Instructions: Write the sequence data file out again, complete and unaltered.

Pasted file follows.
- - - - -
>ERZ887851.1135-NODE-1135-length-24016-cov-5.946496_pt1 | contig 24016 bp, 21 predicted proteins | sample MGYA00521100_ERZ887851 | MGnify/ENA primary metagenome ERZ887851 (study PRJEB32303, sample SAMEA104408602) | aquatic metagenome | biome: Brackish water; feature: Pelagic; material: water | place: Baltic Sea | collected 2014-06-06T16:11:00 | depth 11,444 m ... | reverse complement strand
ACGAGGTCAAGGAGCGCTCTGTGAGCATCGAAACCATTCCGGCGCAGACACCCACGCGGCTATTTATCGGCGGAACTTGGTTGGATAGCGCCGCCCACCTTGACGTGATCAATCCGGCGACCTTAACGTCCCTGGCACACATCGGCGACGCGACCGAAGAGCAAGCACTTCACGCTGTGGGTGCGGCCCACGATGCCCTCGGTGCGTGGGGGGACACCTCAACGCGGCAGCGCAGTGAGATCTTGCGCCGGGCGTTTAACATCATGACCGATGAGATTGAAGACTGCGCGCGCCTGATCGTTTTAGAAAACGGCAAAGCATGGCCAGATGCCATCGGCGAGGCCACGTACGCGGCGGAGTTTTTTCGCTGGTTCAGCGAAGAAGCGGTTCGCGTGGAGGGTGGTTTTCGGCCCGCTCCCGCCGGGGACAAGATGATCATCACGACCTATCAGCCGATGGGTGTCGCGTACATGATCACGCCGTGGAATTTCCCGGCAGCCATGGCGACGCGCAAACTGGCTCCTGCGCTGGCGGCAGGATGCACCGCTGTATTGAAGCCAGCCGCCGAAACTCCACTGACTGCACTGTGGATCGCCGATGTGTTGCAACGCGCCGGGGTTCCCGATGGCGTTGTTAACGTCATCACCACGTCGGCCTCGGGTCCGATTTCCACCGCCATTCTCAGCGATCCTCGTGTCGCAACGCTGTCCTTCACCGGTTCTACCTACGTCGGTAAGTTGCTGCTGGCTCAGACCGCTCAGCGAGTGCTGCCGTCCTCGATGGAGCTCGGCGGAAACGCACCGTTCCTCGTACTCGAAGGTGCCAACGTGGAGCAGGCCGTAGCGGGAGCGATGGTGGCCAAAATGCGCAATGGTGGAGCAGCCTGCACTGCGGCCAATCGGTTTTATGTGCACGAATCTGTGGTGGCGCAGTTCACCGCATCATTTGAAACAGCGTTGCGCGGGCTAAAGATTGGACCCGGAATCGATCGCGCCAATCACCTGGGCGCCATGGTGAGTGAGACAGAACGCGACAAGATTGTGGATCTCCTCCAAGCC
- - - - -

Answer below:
>ERZ887851.1135-NODE-1135-length-24016-cov-5.946496_pt1 | contig 24016 bp, 21 predicted proteins | sample MGYA00521100_ERZ887851 | MGnify/ENA primary metagenome ERZ887851 (study PRJEB32303, sample SAMEA104408602) | aquatic metagenome | biome: Brackish water; feature: Pelagic; material: water | place: Baltic Sea | collected 2014-06-06T16:11:00 | depth 11,444 m ... | reverse complement strand
ACGAGGTCAAGGAGCGCTCTGTGAGCATCGAAACCATTCCGGCGCAGACACCCACGCGGCTATTTATCGGCGGAACTTGGTTGGATAGCGCCGCCCACCTTGACGTGATCAATCCGGCGACCTTAACGTCCCTGGCACACATCGGCGACGCGACCGAAGAGCAAGCACTTCACGCTGTGGGTGCGGCCCACGATGCCCTCGGTGCGTGGGGGGACACCTCAACGCGGCAGCGCAGTGAGATCTTGCGCCGGGCGTTTAACATCATGACCGATGAGATTGAAGACTGCGCGCGCCTGATCGTTTTAGAAAACGGCAAAGCATGGCCAGATGCCATCGGCGAGGCCACGTACGCGGCGGAGTTTTTTCGCTGGTTCAGCGAAGAAGCGGTTCGCGTGGAGGGTGGTTTTCGGCCCGCTCCCGCCGGGGACAAGATGATCATCACGACCTATCAGCCGATGGGTGTCGCGTACATGATCACGCCGTGGAATTTCCCGGCAGCCATGGCGACGCGCAAACTGGCTCCTGCGCTGGCGGCAGGATGCACCGCTGTATTGAAGCCAGCCGCCGAAACTCCACTGACTGCACTGTGGATCGCCGATGTGTTGCAACGCGCCGGGGTTCCCGATGGCGTTGTTAACGTCATCACCACGTCGGCCTCGGGTCCGATTTCCACCGCCATTCTCAGCGATCCTCGTGTCGCAACGCTGTCCTTCACCGGTTCTACCTACGTCGGTAAGTTGCTGCTGGCTCAGACCGCTCAGCGAGTGCTGCCGTCCTCGATGGAGCTCGGCGGAAACGCACCGTTCCTCGTACTCGAAGGTGCCAACGTGGAGCAGGCCGTAGCGGGAGCGATGGTGGCCAAAATGCGCAATGGTGGAGCAGCCTGCACTGCGGCCAATCGGTTTTATGTGCACGAATCTGTGGTGGCGCAGTTCACCGCATCATTTGAAACAGCGTTGCGCGGGCTAAAGATTGGACCCGGAATCGATCGCGCCAATCACCTGGGCGCCATGGTGAGTGAGACAGAACGCGACAAGATTGTGGATCTCCTCCAAGCC